Chaos reared its head Sunday at Martinsville Speedway as a first-time winner in the Xfinity Series occurred and numerous cautions, heated tempers and even the dreaded “Big One” made their appearances in the Cup race that followed.
Through it all, we have some takeaways to discuss following the wild weekend on the paper clip.
Martin Truex Jr. is the Cup Series title favorite
When we all believed Kevin Harvick and Denny Hamlin would be first to assert their dominance over the Cup field, it was Martin Truex Jr. in the No. 19 Toyota at Joe Gibbs Racing to be the first multi-time winner of the season. To top it off, what better tracks to win at then the hosts of the final two races of the season in Martinsville and Phoenix.
Not only has Truex proven to be a factor to win the title come late Oct.-early Nov, but he’s also shown his talent on short tracks and road courses recently. He’s won the last two races at Sonoma Raceway. He’s finished no worse than seventh in every race at Watkins Glen since 2016, which includes either a win or runner-up finish from 2017-2019. He swept the Richmond races in 2019 and has won three of the last four races at Martinsville.
With the Cup Series adding Road America, Circuit of the Americas and the Indianapolis Road Course to the schedule, it opens the door for Truex to have a Harvick or Hamlin-esque year from 2020.
Until proven otherwise, Truex should be the favorite to win his second Cup Series championship.
Everyone should be eligible for a championship
Kyle Busch won his first career Cup Series championship in 2015. While many people outside of NASCAR will look at that on the surface, they fail to realize that he only ran 25 races that season after breaking his leg in the Xfinity Series season opener at Daytona. In the summer when he returned, Busch rattled off four wins in five races and went on to win the championship race at Homestead. He was granted a medical waiver to be eligible.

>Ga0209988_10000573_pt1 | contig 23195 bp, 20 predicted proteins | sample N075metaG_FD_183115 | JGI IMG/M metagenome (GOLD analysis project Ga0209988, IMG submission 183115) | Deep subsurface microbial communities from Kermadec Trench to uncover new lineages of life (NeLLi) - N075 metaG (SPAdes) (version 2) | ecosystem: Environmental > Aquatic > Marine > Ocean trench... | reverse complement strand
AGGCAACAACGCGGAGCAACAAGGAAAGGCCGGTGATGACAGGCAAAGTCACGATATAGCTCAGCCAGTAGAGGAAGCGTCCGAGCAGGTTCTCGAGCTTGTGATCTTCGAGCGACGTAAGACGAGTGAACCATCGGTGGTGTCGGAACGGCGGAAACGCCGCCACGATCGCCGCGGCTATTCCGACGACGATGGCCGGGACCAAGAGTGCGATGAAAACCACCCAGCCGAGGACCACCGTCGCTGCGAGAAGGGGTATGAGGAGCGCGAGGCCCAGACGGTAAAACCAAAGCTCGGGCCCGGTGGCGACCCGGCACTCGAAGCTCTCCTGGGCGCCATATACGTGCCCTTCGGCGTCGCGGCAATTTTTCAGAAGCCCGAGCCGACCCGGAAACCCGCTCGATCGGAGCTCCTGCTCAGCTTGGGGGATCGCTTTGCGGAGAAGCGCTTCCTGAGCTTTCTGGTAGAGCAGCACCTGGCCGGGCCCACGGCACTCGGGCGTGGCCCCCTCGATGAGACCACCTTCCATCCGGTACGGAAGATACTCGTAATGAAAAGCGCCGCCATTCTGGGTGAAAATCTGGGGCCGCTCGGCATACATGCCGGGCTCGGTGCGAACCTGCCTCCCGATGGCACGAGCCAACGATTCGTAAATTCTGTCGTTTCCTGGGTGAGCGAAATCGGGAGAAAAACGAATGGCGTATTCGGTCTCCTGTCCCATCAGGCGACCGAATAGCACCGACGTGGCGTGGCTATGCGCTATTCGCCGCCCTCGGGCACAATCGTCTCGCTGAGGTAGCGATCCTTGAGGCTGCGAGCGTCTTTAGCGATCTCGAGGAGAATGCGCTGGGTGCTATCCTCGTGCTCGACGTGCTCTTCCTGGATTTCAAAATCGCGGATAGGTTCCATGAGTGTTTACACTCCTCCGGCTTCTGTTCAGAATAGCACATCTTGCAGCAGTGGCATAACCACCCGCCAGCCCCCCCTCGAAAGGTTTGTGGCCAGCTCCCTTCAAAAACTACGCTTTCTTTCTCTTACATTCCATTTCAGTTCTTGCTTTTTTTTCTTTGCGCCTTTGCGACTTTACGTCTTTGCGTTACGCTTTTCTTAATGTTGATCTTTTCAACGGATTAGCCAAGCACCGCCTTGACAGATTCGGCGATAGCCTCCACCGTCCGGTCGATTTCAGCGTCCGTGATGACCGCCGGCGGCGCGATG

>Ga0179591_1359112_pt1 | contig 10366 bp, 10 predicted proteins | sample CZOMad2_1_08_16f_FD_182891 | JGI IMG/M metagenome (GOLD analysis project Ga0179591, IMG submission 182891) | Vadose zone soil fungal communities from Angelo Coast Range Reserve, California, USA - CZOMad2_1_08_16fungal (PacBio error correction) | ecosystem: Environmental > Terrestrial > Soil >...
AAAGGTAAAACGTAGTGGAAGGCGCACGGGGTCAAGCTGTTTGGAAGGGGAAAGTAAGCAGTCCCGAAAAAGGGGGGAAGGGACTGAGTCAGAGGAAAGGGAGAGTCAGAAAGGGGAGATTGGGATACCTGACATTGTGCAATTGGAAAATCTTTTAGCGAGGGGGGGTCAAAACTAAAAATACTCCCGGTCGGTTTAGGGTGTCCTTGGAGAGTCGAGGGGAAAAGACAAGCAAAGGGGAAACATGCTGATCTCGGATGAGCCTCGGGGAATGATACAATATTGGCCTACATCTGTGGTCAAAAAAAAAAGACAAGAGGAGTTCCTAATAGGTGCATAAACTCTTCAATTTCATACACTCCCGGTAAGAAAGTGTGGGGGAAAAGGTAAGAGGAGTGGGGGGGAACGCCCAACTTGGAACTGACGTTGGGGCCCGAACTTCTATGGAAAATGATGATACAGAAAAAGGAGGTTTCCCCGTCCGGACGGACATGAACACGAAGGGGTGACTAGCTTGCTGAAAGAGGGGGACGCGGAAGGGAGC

Sunday, Josh Berry won his first-career race in the Xfinity Series and conversations were brought up about playoff eligibility again. Now, he hasn’t had the best of luck this season with three DNFs, but in the races he’s finished, they’ve all been top-10 finishes.
Sure, Berry may only be scheduled to run 12 races for JR Motorsports, but shouldn’t that be fluid depending on his success? What if Dale Earnhardt Jr. wants Berry for more races? NASCAR should allow that opportunity. It’s time for NASCAR to loosen the reins on the definition of playoff eligibility and start granting these part-time drivers playoff eligibility if they can string together a win or two or can point their way in the races they run.
More short tracks > More road courses
I’m not saying road courses are bad because they aren’t. However, NASCAR and stock-car races were built on local short-track racing. Annually, Bristol Motor Speedway and Martinsville bring out the personality and assertiveness of every driver and we see their passion after the race whether it be the glory of victory, the dread of losing or the frustration of getting into an altercation with another driver. Short tracks provide the entertainment NASCAR is looking for and these races are usually fast paced with their short lap times.
Leave the road courses at the international level. Personally, I love Formula 1 and Australian SuperCars, but that doesn’t mean NASCAR needs to become those great racing leagues and insert more road courses. I am open to every new road course this season being awesome, and if they are, leave them on the schedule for a foreseeable future. Maybe, even bring back Circuit Gilles Villenueve or Autódromo Hermanos Rodríguez in Mexico to give NASCAR an international appeal.
For now, let’s focus on NASCAR being NASCAR and not trying to make it something it is not. What the league needs is more short tracks.